- And for my own sanity: the ability to take advantage of
cabal-install’s parallel build option to build all 480 packages in
a (semi-)reasonable amount of time. It usually takes about 1.5
hours to do a full build on my desktop.
But we’re not finished yet! Security is a big concern for both
FP Complete and Galois, and we’ve been talking about ways to
leverage Stackage to improve the security situation of Hackage.
Some concrete steps we’re hoping to take in the near future
- Package signing, to ensure authorship.
- Facilitate code reviews.
- Set up a web of trust for code.
Since this blog post is about the state of Stackage, and not its
future, I don’t want to belabor these points too much. But expect
to hear more about them in the future. In the meanwhile, if you’re
interested in taking part in this process, please be in touch with
me, or even better, write to the Stackage mailing
FP Complete is the company behind Stackage. So what are we
getting out of this? Firstly, everything I’ve listed above. FP
Complete is obviously very invested in the Haskell community, and
benefits greatly from all of the wonderful work being done by that
community. So anything we can do to help facilitate that continued
progress is a boon to our progress as well. Getting a higher
quality set of packages on Hackage and lowering the barrier to
entry by reducing installation problems is something we’re very
More directly, many people know that we use Stackage to build
the set of packages we provide on FP Haskell Center itself. When
you write a School of Haskell tutorial, you have access to all 480
packages in our package database. When you start a new project in
FP Haskell Center, you can immediately import any module in that
package database, without concerns of diamond dependencies.
By running Stackage as such an open project, and having our
system built on top of Stackage, we’ve created a natural way for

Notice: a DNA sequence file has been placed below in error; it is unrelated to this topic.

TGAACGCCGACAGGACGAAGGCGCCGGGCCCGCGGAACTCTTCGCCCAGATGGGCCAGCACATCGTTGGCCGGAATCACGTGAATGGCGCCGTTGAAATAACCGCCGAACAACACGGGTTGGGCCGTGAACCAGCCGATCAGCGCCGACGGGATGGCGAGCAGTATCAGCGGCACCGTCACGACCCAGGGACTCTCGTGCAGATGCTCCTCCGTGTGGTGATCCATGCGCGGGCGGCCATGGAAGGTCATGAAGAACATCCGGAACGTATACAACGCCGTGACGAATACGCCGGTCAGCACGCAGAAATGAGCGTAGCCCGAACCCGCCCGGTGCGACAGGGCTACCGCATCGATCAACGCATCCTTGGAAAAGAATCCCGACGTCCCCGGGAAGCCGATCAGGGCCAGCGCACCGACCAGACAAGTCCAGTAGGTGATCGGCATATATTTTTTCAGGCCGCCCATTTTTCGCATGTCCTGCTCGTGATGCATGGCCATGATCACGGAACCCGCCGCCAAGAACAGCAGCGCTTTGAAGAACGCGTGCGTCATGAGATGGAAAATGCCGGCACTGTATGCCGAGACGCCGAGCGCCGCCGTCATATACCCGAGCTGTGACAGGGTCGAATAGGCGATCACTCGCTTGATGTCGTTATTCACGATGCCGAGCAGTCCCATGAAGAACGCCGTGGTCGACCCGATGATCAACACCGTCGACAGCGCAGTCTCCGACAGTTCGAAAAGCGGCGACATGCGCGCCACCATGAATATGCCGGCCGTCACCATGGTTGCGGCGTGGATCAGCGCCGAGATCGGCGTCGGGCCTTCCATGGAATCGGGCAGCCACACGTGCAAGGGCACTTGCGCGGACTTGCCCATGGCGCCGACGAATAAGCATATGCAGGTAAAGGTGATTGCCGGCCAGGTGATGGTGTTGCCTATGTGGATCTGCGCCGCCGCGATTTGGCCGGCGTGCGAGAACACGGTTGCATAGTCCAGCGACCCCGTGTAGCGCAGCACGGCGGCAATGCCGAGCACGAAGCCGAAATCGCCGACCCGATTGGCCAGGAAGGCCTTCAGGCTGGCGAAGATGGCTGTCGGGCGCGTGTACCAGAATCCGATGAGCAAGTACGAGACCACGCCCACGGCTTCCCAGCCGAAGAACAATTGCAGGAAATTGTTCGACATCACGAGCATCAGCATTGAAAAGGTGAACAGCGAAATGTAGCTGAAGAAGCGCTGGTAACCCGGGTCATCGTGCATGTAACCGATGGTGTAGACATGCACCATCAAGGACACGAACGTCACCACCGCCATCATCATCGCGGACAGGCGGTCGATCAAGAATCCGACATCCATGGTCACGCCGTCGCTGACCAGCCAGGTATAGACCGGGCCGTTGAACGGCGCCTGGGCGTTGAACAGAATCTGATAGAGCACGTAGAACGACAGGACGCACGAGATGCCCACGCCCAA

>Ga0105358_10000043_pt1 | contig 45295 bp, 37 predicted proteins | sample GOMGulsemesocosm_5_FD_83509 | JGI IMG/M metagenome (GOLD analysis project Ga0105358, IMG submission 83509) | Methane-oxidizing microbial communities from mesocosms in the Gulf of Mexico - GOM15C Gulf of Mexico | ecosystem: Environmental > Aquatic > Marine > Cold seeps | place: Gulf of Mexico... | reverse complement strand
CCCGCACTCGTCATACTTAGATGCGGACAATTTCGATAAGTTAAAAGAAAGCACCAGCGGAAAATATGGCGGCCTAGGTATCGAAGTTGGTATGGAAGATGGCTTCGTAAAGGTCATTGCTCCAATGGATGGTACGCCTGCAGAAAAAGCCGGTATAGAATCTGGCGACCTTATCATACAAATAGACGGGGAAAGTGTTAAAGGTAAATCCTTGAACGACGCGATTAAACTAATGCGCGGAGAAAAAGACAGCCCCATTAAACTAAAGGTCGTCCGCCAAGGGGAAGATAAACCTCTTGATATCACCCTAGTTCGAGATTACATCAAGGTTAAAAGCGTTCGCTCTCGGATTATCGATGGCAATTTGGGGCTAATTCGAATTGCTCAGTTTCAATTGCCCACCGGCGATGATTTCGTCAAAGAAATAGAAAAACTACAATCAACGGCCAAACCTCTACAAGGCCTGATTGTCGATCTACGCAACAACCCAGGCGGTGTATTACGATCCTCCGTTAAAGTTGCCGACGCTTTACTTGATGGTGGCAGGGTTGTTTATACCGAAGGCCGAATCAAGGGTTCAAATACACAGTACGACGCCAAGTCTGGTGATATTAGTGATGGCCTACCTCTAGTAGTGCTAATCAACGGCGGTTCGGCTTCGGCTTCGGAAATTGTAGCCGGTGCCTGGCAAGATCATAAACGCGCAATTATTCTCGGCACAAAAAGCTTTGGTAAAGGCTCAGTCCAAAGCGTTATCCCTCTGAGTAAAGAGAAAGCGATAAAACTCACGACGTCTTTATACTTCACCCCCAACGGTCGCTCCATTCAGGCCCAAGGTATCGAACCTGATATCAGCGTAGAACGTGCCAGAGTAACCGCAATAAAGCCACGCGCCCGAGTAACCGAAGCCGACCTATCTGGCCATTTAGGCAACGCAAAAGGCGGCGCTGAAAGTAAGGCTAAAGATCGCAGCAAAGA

users to get additional libraries onto our system. Instead of
having a centralized body controlling which packages can make it
onto our servers, we can open things up to a much more user-driven
approach. This takes us out of the role of gate-keepers (or, said
another way, bottlenecks) and instead lets us simply be
The Hackage uploader vetting has been invaluable as well. We
take security very seriously, as do our users, and we need some way
to ensure that when you start using package X, it hasn’t been
replaced by a nefarious user. Of course, package signing will give
us even more guarantees about this.
FP Complete is promoting two sets of packages currently:
bleeding edge (called unstable), and the stable 13.09 package set.
This latter set is based on a snapshot taken just before our first
release at the beginning of this month. Using Stackage’s
snapshotting and patching abilities, we are able to provide users
with stable APIs from vetted packages, while fixing any bugs or
security holes found in those packages on behalf of our users. And
for those of you looking to be more experimental, our unstable
environment can be updated much more regularly.
Stackage is fulfilling the role I’d hoped it would, both for the
community in general, and at FP Complete. We’re going to be
broadening its intended feature set over the next few months to
include more security features, and hope to provide yet another
benefit to the Haskell community. This is an exciting project to be
a part of, and I hope even more of you will take part in it.